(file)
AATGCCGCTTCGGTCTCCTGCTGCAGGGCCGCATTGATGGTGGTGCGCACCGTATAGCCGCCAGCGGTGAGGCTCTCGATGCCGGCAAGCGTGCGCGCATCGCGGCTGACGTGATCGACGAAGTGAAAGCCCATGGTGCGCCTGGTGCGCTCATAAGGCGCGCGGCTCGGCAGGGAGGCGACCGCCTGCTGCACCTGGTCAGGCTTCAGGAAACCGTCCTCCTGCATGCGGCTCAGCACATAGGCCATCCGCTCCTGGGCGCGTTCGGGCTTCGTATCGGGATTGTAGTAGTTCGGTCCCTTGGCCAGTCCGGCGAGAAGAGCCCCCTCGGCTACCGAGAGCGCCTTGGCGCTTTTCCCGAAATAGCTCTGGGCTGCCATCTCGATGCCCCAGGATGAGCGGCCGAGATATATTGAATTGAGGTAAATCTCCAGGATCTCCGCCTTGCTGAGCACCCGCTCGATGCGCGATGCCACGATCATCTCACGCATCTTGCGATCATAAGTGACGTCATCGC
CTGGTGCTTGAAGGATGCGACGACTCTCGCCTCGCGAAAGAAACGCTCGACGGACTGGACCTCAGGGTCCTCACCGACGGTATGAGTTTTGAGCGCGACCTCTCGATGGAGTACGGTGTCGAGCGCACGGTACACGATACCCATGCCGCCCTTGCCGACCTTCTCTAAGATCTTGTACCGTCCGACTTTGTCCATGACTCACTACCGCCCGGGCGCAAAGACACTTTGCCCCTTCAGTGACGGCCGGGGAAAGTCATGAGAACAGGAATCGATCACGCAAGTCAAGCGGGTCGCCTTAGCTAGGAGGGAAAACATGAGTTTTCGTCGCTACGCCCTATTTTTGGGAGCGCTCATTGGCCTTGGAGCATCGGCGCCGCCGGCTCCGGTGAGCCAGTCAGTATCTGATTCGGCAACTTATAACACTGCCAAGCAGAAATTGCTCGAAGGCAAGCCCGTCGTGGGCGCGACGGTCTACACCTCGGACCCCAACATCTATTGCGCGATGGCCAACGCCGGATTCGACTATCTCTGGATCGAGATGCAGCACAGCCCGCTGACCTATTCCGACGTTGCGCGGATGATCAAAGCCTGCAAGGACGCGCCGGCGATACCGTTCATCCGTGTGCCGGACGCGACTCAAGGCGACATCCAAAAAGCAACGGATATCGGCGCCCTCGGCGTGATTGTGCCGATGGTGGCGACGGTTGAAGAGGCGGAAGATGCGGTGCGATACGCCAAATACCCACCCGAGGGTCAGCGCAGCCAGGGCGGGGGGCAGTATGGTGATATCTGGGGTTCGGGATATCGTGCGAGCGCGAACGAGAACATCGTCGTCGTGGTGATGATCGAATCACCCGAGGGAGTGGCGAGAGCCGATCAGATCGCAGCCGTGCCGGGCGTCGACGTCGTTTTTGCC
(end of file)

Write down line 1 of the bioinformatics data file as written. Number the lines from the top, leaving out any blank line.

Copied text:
AATGCCGCTTCGGTCTCCTGCTGCAGGGCCGCATTGATGGTGGTGCGCACCGTATAGCCGCCAGCGGTGAGGCTCTCGATGCCGGCAAGCGTGCGCGCATCGCGGCTGACGTGATCGACGAAGTGAAAGCCCATGGTGCGCCTGGTGCGCTCATAAGGCGCGCGGCTCGGCAGGGAGGCGACCGCCTGCTGCACCTGGTCAGGCTTCAGGAAACCGTCCTCCTGCATGCGGCTCAGCACATAGGCCATCCGCTCCTGGGCGCGTTCGGGCTTCGTATCGGGATTGTAGTAGTTCGGTCCCTTGGCCAGTCCGGCGAGAAGAGCCCCCTCGGCTACCGAGAGCGCCTTGGCGCTTTTCCCGAAATAGCTCTGGGCTGCCATCTCGATGCCCCAGGATGAGCGGCCGAGATATATTGAATTGAGGTAAATCTCCAGGATCTCCGCCTTGCTGAGCACCCGCTCGATGCGCGATGCCACGATCATCTCACGCATCTTGCGATCATAAGTGACGTCATCGC